Why We Gossip: Because Grooming Takes Too Long

Participants relied on gossip about others, even when it contradicted their own direct observations. (Image credit: Dreamstime.com)

My niece and I have a favorite pastime. We buy a stack of the trashiest celebrity gossip magazines, sprawl out on the floor with some chocolate close at hand and discuss each photograph, headline and story. We have very strong opinions about these stars, people we don’t even know, and never will. Why is this such a satisfying way to spend a Friday night? Because we might just be evolutionarily designed to judge and talk about others. There are a million ways to categorize conversation among people. We greet each other and say goodbye, explain, inform, lie, tell secrets, comfort with words and tattle tale. But mostly, we like to talk about other people. Stand around the office and listen to any two people who happen to be within shouting distance of each other. Even if they start out talking about the weather, they'll end up talking about someone else. Better than grooming Such casual chat is just that until it turns malicious, unkind and secretive, a special packet of information to be passed from one person to the next with the intent to harm. And often with no basis in fact. But primatologist Robin Dunbar of the Institute of Cognitive and Evolutionary Anthropology, University of Oxford, claims that gossip is not always bad. Dunbar says, instead, that gossip has been selected by evolution as a way to hold large human groups together. Many other primates, such as baboons, live in big groups and they use grooming as a social tool to make, keep or break social connections. But during our evolutionary history, Dunbar explains, human groups became way too large and no one had the time to groom everyone they needed. Gossip, or talk about each other, then replaced grooming as a social glue among humans. Teach your kids! Gossiping might be part of human nature, but we are not born gossiping. Children learn the art of conversation through a lens of socialization — speak respectfully to adults, don't swear in public, use correct grammar, be careful what you say. Children also quickly understand that language is there for the using, and that it's pretty easy, natural really, to manipulate others with words. "I didn’t do it, she did," says the 4-year-old fingering someone outside the room as the culprit. "Hey Mom, you are so beautiful, can I have a new bike?" works at least once. And as any parent knows, even tiny children with only a few words are masters at getting what they want by verbal begging. It's no wonder that these kids turn into gossiping adults able to manipulate conversation, and people, to their own advantage. At its most innocent, talking of others is simply sharing information — "See that guy over there? He's my friend's brother. He's nice." But that information takes on another tone when it is spun by the speaker into a social poison arrow — "See that guy over there? I heard he's my friend's mean brother." And then the statement rolls along, gathering negative social moss as it goes, sometimes flattening the subject of the gossip in its path. No baboon's grooming ever did that.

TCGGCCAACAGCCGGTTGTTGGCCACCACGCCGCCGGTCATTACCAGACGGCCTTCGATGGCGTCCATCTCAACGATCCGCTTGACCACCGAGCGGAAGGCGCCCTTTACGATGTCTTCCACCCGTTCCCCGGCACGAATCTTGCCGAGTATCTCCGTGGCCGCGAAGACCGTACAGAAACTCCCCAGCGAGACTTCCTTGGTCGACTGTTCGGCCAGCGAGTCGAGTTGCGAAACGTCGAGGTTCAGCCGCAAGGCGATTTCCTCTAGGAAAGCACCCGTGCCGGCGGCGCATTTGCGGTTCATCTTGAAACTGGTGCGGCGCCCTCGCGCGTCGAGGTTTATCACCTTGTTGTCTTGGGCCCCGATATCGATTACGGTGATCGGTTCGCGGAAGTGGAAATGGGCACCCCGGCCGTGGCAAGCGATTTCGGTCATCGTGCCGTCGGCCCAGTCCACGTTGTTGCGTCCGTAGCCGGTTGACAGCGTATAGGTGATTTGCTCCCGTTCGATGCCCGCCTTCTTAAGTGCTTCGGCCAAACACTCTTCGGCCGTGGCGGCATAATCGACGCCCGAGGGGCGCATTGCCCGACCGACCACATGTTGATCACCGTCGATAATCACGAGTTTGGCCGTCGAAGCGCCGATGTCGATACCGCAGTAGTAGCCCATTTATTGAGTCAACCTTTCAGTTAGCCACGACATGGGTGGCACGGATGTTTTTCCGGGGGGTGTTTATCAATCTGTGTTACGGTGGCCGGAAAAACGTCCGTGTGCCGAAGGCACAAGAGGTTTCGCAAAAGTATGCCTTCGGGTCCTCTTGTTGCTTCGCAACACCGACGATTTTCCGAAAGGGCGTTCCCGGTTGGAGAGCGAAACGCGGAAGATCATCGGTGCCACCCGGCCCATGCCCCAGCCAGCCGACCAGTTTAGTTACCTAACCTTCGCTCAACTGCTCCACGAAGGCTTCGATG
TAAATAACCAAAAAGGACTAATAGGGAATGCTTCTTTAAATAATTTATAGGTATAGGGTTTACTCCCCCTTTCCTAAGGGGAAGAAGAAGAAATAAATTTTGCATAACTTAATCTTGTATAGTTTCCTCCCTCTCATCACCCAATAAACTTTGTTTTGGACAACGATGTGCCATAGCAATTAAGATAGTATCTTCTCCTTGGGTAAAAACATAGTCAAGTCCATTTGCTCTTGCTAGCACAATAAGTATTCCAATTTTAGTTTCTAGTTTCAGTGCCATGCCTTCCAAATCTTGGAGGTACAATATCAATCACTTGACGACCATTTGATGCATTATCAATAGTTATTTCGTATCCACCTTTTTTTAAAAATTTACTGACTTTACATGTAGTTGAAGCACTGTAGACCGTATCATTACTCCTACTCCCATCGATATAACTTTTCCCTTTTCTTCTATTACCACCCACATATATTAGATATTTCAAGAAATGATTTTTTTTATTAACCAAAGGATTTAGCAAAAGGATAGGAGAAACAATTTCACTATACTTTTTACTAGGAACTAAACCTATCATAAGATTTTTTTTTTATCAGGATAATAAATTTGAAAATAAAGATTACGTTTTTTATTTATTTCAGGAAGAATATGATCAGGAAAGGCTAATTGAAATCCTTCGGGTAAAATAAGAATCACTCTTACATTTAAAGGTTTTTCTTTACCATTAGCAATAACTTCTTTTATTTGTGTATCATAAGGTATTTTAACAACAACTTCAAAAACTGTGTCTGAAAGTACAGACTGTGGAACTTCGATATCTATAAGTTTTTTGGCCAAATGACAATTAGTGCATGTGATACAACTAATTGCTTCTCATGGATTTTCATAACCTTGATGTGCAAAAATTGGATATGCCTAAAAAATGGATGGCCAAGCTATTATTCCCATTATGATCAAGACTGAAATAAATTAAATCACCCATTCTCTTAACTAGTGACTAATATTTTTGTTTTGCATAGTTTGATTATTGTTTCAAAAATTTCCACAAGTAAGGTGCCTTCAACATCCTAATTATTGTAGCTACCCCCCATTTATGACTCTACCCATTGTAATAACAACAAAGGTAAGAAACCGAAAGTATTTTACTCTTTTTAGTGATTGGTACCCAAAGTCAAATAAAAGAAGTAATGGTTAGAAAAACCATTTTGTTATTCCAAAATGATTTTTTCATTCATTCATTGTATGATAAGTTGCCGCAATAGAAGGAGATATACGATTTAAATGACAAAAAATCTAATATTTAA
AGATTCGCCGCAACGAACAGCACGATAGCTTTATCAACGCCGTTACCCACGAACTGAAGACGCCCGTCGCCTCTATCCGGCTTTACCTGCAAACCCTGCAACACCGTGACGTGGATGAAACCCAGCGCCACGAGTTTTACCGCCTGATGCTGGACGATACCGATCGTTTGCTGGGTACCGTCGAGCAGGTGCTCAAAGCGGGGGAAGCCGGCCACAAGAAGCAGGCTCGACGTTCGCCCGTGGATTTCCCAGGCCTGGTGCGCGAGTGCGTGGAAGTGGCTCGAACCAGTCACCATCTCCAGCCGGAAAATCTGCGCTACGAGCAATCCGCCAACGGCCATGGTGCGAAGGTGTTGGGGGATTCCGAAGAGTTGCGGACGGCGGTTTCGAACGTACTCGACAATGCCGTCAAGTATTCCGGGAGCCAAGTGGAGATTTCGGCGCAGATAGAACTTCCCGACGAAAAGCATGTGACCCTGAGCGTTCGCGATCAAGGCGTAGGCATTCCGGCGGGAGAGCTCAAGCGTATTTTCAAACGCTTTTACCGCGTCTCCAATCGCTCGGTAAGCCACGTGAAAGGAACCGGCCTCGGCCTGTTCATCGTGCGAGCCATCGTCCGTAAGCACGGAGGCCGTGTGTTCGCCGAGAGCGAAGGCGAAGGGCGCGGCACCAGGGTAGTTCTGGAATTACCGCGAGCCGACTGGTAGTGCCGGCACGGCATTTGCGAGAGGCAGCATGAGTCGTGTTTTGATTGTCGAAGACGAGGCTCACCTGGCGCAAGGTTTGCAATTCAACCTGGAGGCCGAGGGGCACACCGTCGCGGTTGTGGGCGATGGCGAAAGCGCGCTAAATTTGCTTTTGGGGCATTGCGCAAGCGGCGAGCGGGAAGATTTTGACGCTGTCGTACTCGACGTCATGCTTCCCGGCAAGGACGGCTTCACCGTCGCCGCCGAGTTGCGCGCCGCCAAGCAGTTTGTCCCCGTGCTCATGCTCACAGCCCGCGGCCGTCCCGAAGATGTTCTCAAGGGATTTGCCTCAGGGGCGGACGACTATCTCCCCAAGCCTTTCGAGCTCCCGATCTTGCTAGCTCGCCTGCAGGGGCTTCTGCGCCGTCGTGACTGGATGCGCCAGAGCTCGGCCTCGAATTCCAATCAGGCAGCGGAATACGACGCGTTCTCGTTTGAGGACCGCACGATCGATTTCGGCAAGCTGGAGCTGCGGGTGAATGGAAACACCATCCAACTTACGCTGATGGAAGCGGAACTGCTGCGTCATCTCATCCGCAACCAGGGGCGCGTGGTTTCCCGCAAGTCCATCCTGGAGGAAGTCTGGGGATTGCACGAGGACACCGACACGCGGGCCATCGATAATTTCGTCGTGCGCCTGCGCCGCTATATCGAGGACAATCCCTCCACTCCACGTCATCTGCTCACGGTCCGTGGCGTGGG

Meredith F. Small is an anthropologist at Cornell University. She is also the author of "Our Babies, Ourselves; How Biology and Culture Shape the Way We Parent" (link) and "The Culture of Our Discontent; Beyond the Medical Model of Mental Illness" (link).

Meredith Small is a professor of anthropology at Cornell University, and the author of "Our Babies, Ourselves". She is a contributor to Live Science.